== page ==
Empirical work investigating the effect of algorithmic pricing is therefore necessary, but faces three important challenges. The first is that adoption decisions are usually not publicly observed. The second is that adoption is endogenous, since adoption decisions are correlated with factors that may not be observed by researchers. The final challenge is that, should adoption be causally linked to higher prices or margins, it still would not be clear that the resulting changes can be assigned to collusion rather than to alternative causes, such as improved price discrimination.

To address the first challenge, Assad et al (2023) tests for structural breaks in pricing behaviours that are typically associated with AI-driven algorithmic pricing: (i) the number of daily price changes, (ii) the speed of response to competitors’ price changes, (iii) the responsiveness of shocks to crude oil prices, and (iv) the responsiveness to local weather shocks. Leading software providers describe their algorithms as being capable of “rapidly, continuously and intelligently” reacting to the conditions of the market. For each of these metrics, Assad et al (2023) identifies structural breaks at each station. The best-candidate structural break in each metric for a given station is the week with the highest F-statistic. Since stations might break in a single metric for a variety of reasons, the paper classifies stations as algorithmic-pricing adopters if they feature best-candidate breaks in at least two of the four markers within a short time frame (four weeks). Approximately 20 percent of stations are found to experience best-candidate breaks in multiple metrics within a four-week window. Reassuringly, most breaks occur in the summer of 2017, when promotional materials by software providers suggest that commercial gasoline-retail algorithmic pricing tools became widely available in Germany.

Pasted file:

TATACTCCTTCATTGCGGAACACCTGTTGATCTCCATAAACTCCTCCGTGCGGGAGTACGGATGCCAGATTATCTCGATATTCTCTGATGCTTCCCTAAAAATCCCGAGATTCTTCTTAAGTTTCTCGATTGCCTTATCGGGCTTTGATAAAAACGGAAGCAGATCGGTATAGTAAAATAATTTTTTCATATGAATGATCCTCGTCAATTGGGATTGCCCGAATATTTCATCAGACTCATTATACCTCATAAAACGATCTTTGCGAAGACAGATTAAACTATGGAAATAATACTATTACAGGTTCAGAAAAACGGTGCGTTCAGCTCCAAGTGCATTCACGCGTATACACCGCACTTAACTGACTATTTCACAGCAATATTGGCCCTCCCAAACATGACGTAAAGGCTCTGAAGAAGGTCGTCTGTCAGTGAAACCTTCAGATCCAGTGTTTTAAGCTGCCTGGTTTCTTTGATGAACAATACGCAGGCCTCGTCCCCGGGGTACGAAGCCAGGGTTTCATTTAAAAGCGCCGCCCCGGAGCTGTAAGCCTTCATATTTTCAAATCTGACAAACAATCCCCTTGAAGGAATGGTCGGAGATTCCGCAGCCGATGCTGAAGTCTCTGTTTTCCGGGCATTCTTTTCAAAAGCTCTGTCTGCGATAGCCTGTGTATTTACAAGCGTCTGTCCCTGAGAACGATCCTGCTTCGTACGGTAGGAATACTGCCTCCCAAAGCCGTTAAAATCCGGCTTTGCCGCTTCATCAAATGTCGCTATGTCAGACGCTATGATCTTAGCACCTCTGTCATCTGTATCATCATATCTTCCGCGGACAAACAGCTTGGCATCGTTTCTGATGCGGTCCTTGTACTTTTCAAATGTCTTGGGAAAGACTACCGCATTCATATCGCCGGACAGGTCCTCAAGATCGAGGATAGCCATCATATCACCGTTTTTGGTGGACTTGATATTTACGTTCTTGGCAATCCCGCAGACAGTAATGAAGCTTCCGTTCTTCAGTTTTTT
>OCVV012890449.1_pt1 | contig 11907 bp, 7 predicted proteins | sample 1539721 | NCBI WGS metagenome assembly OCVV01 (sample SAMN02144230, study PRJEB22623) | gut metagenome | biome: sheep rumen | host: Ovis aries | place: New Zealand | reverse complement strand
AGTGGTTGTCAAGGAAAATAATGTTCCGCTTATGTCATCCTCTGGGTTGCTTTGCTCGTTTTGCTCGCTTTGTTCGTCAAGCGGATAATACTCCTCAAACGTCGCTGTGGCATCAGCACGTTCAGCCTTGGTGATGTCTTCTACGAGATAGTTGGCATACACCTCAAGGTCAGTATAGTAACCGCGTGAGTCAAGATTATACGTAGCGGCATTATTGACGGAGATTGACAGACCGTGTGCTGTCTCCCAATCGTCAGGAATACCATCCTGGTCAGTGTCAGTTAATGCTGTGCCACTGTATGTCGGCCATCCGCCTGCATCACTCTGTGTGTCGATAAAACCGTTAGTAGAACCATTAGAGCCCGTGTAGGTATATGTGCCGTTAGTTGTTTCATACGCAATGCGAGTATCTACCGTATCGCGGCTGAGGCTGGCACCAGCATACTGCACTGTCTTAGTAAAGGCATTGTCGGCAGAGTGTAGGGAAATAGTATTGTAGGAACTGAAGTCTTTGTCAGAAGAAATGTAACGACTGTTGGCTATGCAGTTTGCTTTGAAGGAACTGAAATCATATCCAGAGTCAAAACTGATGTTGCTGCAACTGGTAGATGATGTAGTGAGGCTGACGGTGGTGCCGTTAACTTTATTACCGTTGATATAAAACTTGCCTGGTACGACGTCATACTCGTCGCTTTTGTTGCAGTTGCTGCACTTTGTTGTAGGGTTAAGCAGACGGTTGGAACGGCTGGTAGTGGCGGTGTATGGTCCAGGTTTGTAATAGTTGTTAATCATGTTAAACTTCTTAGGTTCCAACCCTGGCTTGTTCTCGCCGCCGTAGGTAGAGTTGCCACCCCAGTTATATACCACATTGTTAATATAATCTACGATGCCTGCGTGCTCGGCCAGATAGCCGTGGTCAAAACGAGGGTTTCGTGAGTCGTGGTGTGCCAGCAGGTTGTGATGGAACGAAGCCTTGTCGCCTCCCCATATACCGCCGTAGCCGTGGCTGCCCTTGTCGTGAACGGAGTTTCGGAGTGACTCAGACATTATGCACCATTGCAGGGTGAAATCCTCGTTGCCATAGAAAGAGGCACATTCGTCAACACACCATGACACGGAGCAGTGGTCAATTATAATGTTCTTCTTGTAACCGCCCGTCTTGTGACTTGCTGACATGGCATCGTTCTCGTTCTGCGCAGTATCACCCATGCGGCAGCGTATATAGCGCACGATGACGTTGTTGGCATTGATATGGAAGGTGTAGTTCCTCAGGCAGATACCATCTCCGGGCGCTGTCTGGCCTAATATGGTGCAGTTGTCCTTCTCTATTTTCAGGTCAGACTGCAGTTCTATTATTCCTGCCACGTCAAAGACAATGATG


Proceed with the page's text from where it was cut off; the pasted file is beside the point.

The next step is to determine the impact of adoption on retail prices and margins; however, adoption decisions may be correlated with station/time specific unobservables, implying the existence of a selection bias and diverging outcomes between non-adopters and adopters before their adoption date. To overcome this problem, Assad et al (2023) adopts an instrumental variable approach, instrumenting for a station’s adoption decision using the adoption decision by the station’s brand (i.e. by brand headquarters). The idea is that brands may provide support (possibly in the form of subsidies) to stations to defray the costs of adoption. Such support has been offered in the past by brands to their affiliated stations when other technologies (e.g. electronic payment) have been introduced. Because brands’ decisions to support adoption are not observed, Assad et al (2023) employs a proxy based on the share of a brand’s stations that have adopted algorithmic pricing. Using this instrumental variable approach, findings suggest that adoption increases margins by roughly 15 percent. Reassuringly these estimates are in line with the profit gains claimed by software developers following adoption in other settings.